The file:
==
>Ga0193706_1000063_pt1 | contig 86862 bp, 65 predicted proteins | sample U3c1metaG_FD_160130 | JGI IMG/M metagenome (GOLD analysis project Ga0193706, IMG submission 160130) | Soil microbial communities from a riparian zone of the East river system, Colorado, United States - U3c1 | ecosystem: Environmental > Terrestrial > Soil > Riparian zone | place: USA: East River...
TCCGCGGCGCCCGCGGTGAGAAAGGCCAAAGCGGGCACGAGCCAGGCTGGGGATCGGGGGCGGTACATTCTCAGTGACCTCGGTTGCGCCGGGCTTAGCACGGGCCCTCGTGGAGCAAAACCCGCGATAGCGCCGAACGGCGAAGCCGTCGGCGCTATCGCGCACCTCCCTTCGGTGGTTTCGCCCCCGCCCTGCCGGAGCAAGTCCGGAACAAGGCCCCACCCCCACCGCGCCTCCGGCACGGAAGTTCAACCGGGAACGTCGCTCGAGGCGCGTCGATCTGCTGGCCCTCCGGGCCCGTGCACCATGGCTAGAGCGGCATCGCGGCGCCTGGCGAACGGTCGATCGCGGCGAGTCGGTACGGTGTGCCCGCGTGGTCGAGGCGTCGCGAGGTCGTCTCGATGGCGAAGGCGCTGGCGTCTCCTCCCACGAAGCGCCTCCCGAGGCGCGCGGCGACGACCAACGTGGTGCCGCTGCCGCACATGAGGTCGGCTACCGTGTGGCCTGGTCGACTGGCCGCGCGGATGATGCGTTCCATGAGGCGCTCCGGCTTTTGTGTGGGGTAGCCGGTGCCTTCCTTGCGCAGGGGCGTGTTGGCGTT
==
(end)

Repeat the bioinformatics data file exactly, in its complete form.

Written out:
>Ga0193706_1000063_pt1 | contig 86862 bp, 65 predicted proteins | sample U3c1metaG_FD_160130 | JGI IMG/M metagenome (GOLD analysis project Ga0193706, IMG submission 160130) | Soil microbial communities from a riparian zone of the East river system, Colorado, United States - U3c1 | ecosystem: Environmental > Terrestrial > Soil > Riparian zone | place: USA: East River...
TCCGCGGCGCCCGCGGTGAGAAAGGCCAAAGCGGGCACGAGCCAGGCTGGGGATCGGGGGCGGTACATTCTCAGTGACCTCGGTTGCGCCGGGCTTAGCACGGGCCCTCGTGGAGCAAAACCCGCGATAGCGCCGAACGGCGAAGCCGTCGGCGCTATCGCGCACCTCCCTTCGGTGGTTTCGCCCCCGCCCTGCCGGAGCAAGTCCGGAACAAGGCCCCACCCCCACCGCGCCTCCGGCACGGAAGTTCAACCGGGAACGTCGCTCGAGGCGCGTCGATCTGCTGGCCCTCCGGGCCCGTGCACCATGGCTAGAGCGGCATCGCGGCGCCTGGCGAACGGTCGATCGCGGCGAGTCGGTACGGTGTGCCCGCGTGGTCGAGGCGTCGCGAGGTCGTCTCGATGGCGAAGGCGCTGGCGTCTCCTCCCACGAAGCGCCTCCCGAGGCGCGCGGCGACGACCAACGTGGTGCCGCTGCCGCACATGAGGTCGGCTACCGTGTGGCCTGGTCGACTGGCCGCGCGGATGATGCGTTCCATGAGGCGCTCCGGCTTTTGTGTGGGGTAGCCGGTGCCTTCCTTGCGCAGGGGCGTGTTGGCGTT